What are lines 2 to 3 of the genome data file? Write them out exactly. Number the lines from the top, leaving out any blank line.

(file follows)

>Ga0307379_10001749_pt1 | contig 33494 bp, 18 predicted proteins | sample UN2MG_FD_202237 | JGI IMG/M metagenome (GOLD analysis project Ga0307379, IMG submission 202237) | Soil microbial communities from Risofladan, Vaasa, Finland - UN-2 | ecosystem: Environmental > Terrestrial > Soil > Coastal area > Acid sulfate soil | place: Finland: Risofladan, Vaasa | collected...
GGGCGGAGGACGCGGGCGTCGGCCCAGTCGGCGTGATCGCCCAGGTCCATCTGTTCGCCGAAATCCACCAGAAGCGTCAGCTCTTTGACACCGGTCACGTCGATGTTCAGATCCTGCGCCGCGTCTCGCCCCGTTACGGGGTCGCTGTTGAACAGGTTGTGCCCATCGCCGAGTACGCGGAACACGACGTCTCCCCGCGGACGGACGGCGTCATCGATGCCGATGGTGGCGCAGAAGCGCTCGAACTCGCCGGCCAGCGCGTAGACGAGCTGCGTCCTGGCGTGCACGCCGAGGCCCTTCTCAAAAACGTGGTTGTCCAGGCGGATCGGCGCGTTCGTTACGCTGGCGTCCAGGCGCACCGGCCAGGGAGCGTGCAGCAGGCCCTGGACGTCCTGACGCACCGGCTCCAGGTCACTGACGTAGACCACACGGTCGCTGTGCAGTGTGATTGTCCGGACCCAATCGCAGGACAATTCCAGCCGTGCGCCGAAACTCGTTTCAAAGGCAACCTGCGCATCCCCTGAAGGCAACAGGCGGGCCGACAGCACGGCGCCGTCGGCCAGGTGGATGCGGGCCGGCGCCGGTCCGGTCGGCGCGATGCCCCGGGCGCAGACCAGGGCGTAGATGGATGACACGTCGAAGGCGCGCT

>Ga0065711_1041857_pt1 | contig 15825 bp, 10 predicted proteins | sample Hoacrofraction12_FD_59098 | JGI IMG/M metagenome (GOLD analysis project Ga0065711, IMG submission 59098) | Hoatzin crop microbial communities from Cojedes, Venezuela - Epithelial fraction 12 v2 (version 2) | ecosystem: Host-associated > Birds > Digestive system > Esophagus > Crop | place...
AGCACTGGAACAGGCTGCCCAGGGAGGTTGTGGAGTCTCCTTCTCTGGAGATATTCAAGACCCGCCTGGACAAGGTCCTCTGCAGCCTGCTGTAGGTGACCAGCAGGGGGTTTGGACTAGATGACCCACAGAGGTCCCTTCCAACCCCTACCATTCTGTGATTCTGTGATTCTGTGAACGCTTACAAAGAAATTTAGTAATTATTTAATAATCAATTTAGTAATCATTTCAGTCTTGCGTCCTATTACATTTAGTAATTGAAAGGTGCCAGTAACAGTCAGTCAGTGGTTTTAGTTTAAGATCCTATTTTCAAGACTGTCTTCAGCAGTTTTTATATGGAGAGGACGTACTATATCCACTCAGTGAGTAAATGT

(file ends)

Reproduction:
GGGCGGAGGACGCGGGCGTCGGCCCAGTCGGCGTGATCGCCCAGGTCCATCTGTTCGCCGAAATCCACCAGAAGCGTCAGCTCTTTGACACCGGTCACGTCGATGTTCAGATCCTGCGCCGCGTCTCGCCCCGTTACGGGGTCGCTGTTGAACAGGTTGTGCCCATCGCCGAGTACGCGGAACACGACGTCTCCCCGCGGACGGACGGCGTCATCGATGCCGATGGTGGCGCAGAAGCGCTCGAACTCGCCGGCCAGCGCGTAGACGAGCTGCGTCCTGGCGTGCACGCCGAGGCCCTTCTCAAAAACGTGGTTGTCCAGGCGGATCGGCGCGTTCGTTACGCTGGCGTCCAGGCGCACCGGCCAGGGAGCGTGCAGCAGGCCCTGGACGTCCTGACGCACCGGCTCCAGGTCACTGACGTAGACCACACGGTCGCTGTGCAGTGTGATTGTCCGGACCCAATCGCAGGACAATTCCAGCCGTGCGCCGAAACTCGTTTCAAAGGCAACCTGCGCATCCCCTGAAGGCAACAGGCGGGCCGACAGCACGGCGCCGTCGGCCAGGTGGATGCGGGCCGGCGCCGGTCCGGTCGGCGCGATGCCCCGGGCGCAGACCAGGGCGTAGATGGATGACACGTCGAAGGCGCGCT

>Ga0065711_1041857_pt1 | contig 15825 bp, 10 predicted proteins | sample Hoacrofraction12_FD_59098 | JGI IMG/M metagenome (GOLD analysis project Ga0065711, IMG submission 59098) | Hoatzin crop microbial communities from Cojedes, Venezuela - Epithelial fraction 12 v2 (version 2) | ecosystem: Host-associated > Birds > Digestive system > Esophagus > Crop | place...